If optimism means a general approval, it is certainly true that the more a man becomes an optimist the more he becomes a melancholy man. If he manages to praise everything, his praise will develop an alarming resemblance to a polite boredom. He will say that the marsh is as good as the garden; he will mean that the garden is as dull as the marsh. He may force himself to say that emptiness is good, but he will hardly prevent himself from asking what is the good of such good. This optimism does exist — this optimism which is more hopeless than pessimism — this optimism which is the very heart of hell.
Against such an aching vacuum of joyless approval there is only one antidote — a sudden and pugnacious belief in positive evil. This world can be made beautiful again by beholding it as a battlefield. When we have defined and isolated the evil thing, the colours come back into everything else. When evil things have become evil, good things, in a blazing apocalypse, become good. There are some men who are dreary because they do not believe in God; but there are many others who are dreary because they do not believe in the devil. The grass grows green again when we believe in the devil, the roses grow red again when we believe in the devil.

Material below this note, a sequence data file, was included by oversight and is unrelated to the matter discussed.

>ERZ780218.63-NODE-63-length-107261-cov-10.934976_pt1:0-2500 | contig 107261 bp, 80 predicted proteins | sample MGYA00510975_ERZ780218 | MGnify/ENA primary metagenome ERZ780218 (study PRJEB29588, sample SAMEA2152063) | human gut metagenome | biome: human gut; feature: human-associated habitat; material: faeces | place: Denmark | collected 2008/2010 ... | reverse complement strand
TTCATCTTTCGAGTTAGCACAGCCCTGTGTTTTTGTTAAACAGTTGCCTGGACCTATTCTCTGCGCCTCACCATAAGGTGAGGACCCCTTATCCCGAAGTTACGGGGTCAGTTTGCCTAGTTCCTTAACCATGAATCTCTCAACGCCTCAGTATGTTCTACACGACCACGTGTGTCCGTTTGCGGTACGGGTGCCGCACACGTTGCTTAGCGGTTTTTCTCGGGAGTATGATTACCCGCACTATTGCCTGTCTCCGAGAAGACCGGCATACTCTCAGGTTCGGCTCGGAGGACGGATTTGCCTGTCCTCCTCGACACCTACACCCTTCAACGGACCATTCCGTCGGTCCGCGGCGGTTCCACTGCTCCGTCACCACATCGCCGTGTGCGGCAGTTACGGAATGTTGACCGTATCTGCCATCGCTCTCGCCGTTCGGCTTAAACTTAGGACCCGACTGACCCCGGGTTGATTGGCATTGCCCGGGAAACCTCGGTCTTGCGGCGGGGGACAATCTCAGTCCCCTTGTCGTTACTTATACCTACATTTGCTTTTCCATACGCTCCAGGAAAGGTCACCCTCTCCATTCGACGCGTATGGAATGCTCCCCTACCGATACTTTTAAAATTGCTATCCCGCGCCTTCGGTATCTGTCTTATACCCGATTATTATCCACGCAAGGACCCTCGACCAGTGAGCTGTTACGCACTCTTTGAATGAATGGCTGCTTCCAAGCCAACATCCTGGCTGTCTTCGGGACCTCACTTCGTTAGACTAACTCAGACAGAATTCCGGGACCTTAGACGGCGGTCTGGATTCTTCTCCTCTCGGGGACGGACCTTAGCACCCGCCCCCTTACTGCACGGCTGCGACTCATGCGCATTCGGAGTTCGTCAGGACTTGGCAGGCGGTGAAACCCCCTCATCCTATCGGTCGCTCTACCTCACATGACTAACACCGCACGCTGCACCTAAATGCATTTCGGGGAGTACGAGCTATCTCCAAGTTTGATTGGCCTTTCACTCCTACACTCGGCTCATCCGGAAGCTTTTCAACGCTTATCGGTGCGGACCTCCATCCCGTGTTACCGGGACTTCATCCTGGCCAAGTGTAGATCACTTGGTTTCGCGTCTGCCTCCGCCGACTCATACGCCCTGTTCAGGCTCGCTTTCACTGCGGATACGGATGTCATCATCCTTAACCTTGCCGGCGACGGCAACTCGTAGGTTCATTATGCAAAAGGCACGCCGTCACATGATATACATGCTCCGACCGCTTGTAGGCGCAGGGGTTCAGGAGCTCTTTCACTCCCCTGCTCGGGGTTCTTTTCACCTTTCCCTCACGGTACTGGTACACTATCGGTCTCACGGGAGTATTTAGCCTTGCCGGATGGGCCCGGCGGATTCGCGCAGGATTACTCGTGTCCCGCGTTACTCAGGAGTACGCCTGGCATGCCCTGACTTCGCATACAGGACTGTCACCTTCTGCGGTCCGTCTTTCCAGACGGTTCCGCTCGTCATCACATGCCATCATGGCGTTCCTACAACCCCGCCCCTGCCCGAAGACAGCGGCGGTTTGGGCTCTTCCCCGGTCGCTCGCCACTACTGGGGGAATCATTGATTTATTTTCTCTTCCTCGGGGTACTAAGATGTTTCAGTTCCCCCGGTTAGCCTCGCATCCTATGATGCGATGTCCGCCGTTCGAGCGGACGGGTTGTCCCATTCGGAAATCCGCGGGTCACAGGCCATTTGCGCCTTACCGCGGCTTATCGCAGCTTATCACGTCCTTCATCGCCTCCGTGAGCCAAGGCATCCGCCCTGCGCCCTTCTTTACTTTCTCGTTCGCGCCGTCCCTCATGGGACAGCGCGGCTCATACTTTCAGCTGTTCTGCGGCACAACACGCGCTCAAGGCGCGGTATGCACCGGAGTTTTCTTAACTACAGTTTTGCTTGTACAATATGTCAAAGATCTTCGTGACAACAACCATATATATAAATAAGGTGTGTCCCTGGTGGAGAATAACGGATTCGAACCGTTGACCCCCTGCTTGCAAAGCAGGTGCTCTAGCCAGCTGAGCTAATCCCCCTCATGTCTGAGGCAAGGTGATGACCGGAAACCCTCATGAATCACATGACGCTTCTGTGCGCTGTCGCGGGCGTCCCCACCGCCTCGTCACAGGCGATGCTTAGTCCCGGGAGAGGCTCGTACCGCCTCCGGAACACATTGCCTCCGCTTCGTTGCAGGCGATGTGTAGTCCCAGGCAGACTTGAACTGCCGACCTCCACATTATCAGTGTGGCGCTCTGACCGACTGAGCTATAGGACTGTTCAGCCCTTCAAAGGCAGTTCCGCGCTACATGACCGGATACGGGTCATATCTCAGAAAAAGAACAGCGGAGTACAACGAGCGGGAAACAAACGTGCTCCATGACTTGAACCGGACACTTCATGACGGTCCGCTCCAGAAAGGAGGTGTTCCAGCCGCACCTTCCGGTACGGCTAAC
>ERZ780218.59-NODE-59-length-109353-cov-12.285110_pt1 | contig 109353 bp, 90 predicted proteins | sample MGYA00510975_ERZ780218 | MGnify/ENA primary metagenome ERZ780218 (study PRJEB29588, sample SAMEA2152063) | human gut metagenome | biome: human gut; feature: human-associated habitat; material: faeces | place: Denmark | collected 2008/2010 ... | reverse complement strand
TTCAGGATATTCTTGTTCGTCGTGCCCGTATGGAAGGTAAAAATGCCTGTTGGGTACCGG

— Charles Dickens (1906).